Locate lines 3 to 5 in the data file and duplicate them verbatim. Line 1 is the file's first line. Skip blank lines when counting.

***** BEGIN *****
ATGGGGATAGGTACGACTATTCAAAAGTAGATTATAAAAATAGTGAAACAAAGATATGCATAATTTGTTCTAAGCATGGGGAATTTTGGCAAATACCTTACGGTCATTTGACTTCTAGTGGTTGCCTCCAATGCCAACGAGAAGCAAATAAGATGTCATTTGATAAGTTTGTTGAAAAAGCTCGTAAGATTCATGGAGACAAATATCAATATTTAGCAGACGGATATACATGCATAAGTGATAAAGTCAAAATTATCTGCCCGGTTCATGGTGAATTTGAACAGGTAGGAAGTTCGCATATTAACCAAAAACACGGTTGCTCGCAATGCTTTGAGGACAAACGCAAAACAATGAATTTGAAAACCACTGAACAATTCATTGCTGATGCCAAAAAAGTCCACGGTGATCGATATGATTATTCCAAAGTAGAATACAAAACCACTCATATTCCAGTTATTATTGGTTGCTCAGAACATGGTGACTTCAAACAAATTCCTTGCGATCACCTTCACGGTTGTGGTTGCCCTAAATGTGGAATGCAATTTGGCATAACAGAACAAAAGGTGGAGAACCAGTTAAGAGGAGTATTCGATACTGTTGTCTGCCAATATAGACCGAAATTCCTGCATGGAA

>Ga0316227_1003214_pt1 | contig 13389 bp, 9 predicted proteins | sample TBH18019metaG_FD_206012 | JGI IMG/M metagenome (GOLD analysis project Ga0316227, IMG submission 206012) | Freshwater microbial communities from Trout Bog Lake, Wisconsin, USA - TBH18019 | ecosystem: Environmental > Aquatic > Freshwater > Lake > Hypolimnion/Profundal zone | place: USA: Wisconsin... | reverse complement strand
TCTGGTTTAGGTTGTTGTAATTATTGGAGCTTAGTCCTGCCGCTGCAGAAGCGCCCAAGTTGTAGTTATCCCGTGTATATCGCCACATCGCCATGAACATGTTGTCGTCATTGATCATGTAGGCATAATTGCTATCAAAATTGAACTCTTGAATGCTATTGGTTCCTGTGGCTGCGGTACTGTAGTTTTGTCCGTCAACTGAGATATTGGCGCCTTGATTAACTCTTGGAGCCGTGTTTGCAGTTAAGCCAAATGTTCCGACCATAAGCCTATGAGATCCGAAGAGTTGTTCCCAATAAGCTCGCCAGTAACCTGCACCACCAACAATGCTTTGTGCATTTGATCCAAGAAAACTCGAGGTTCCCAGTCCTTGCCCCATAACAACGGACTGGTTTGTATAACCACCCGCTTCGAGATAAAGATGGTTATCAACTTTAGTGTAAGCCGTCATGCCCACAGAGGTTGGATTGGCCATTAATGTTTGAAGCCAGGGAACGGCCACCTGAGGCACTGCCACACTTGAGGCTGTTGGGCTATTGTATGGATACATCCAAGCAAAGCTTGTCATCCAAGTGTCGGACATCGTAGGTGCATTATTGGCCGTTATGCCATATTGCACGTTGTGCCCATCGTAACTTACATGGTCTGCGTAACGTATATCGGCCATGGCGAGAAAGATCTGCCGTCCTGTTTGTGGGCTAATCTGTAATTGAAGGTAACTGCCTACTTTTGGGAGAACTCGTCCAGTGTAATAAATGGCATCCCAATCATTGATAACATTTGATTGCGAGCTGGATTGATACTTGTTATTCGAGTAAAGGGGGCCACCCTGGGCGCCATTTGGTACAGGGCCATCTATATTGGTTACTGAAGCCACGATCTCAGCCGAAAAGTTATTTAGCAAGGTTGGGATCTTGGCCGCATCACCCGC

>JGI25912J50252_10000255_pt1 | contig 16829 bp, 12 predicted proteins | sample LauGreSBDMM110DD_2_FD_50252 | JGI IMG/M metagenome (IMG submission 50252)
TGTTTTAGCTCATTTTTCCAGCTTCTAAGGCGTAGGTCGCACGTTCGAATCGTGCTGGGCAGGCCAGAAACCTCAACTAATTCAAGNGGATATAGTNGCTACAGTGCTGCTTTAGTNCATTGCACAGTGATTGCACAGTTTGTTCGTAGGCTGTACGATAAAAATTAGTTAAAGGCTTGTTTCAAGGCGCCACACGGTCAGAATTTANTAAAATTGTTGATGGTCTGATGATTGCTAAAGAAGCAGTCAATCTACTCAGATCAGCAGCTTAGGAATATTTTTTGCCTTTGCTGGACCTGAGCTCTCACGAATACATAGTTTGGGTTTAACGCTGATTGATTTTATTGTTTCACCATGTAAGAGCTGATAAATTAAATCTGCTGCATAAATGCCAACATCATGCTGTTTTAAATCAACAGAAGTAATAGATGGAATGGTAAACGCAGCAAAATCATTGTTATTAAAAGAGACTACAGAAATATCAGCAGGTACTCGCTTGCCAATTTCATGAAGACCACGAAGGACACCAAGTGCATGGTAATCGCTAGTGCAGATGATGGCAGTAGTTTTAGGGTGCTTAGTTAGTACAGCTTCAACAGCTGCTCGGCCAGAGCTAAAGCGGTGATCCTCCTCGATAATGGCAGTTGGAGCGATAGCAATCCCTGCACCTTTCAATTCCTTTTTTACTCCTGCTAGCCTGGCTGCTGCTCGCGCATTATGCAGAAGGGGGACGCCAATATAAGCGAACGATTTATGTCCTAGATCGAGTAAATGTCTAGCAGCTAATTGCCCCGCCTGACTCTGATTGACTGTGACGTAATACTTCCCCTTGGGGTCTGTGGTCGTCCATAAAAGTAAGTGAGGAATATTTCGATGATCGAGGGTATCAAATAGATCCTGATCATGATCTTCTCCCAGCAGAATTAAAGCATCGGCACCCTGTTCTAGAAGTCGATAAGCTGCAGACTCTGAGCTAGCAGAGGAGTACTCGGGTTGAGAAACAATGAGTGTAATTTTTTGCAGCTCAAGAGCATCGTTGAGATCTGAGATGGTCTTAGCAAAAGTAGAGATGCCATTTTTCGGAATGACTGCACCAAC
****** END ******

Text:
TCTGGTTTAGGTTGTTGTAATTATTGGAGCTTAGTCCTGCCGCTGCAGAAGCGCCCAAGTTGTAGTTATCCCGTGTATATCGCCACATCGCCATGAACATGTTGTCGTCATTGATCATGTAGGCATAATTGCTATCAAAATTGAACTCTTGAATGCTATTGGTTCCTGTGGCTGCGGTACTGTAGTTTTGTCCGTCAACTGAGATATTGGCGCCTTGATTAACTCTTGGAGCCGTGTTTGCAGTTAAGCCAAATGTTCCGACCATAAGCCTATGAGATCCGAAGAGTTGTTCCCAATAAGCTCGCCAGTAACCTGCACCACCAACAATGCTTTGTGCATTTGATCCAAGAAAACTCGAGGTTCCCAGTCCTTGCCCCATAACAACGGACTGGTTTGTATAACCACCCGCTTCGAGATAAAGATGGTTATCAACTTTAGTGTAAGCCGTCATGCCCACAGAGGTTGGATTGGCCATTAATGTTTGAAGCCAGGGAACGGCCACCTGAGGCACTGCCACACTTGAGGCTGTTGGGCTATTGTATGGATACATCCAAGCAAAGCTTGTCATCCAAGTGTCGGACATCGTAGGTGCATTATTGGCCGTTATGCCATATTGCACGTTGTGCCCATCGTAACTTACATGGTCTGCGTAACGTATATCGGCCATGGCGAGAAAGATCTGCCGTCCTGTTTGTGGGCTAATCTGTAATTGAAGGTAACTGCCTACTTTTGGGAGAACTCGTCCAGTGTAATAAATGGCATCCCAATCATTGATAACATTTGATTGCGAGCTGGATTGATACTTGTTATTCGAGTAAAGGGGGCCACCCTGGGCGCCATTTGGTACAGGGCCATCTATATTGGTTACTGAAGCCACGATCTCAGCCGAAAAGTTATTTAGCAAGGTTGGGATCTTGGCCGCATCACCCGC

>JGI25912J50252_10000255_pt1 | contig 16829 bp, 12 predicted proteins | sample LauGreSBDMM110DD_2_FD_50252 | JGI IMG/M metagenome (IMG submission 50252)
TGTTTTAGCTCATTTTTCCAGCTTCTAAGGCGTAGGTCGCACGTTCGAATCGTGCTGGGCAGGCCAGAAACCTCAACTAATTCAAGNGGATATAGTNGCTACAGTGCTGCTTTAGTNCATTGCACAGTGATTGCACAGTTTGTTCGTAGGCTGTACGATAAAAATTAGTTAAAGGCTTGTTTCAAGGCGCCACACGGTCAGAATTTANTAAAATTGTTGATGGTCTGATGATTGCTAAAGAAGCAGTCAATCTACTCAGATCAGCAGCTTAGGAATATTTTTTGCCTTTGCTGGACCTGAGCTCTCACGAATACATAGTTTGGGTTTAACGCTGATTGATTTTATTGTTTCACCATGTAAGAGCTGATAAATTAAATCTGCTGCATAAATGCCAACATCATGCTGTTTTAAATCAACAGAAGTAATAGATGGAATGGTAAACGCAGCAAAATCATTGTTATTAAAAGAGACTACAGAAATATCAGCAGGTACTCGCTTGCCAATTTCATGAAGACCACGAAGGACACCAAGTGCATGGTAATCGCTAGTGCAGATGATGGCAGTAGTTTTAGGGTGCTTAGTTAGTACAGCTTCAACAGCTGCTCGGCCAGAGCTAAAGCGGTGATCCTCCTCGATAATGGCAGTTGGAGCGATAGCAATCCCTGCACCTTTCAATTCCTTTTTTACTCCTGCTAGCCTGGCTGCTGCTCGCGCATTATGCAGAAGGGGGACGCCAATATAAGCGAACGATTTATGTCCTAGATCGAGTAAATGTCTAGCAGCTAATTGCCCCGCCTGACTCTGATTGACTGTGACGTAATACTTCCCCTTGGGGTCTGTGGTCGTCCATAAAAGTAAGTGAGGAATATTTCGATGATCGAGGGTATCAAATAGATCCTGATCATGATCTTCTCCCAGCAGAATTAAAGCATCGGCACCCTGTTCTAGAAGTCGATAAGCTGCAGACTCTGAGCTAGCAGAGGAGTACTCGGGTTGAGAAACAATGAGTGTAATTTTTTGCAGCTCAAGAGCATCGTTGAGATCTGAGATGGTCTTAGCAAAAGTAGAGATGCCATTTTTCGGAATGACTGCACCAAC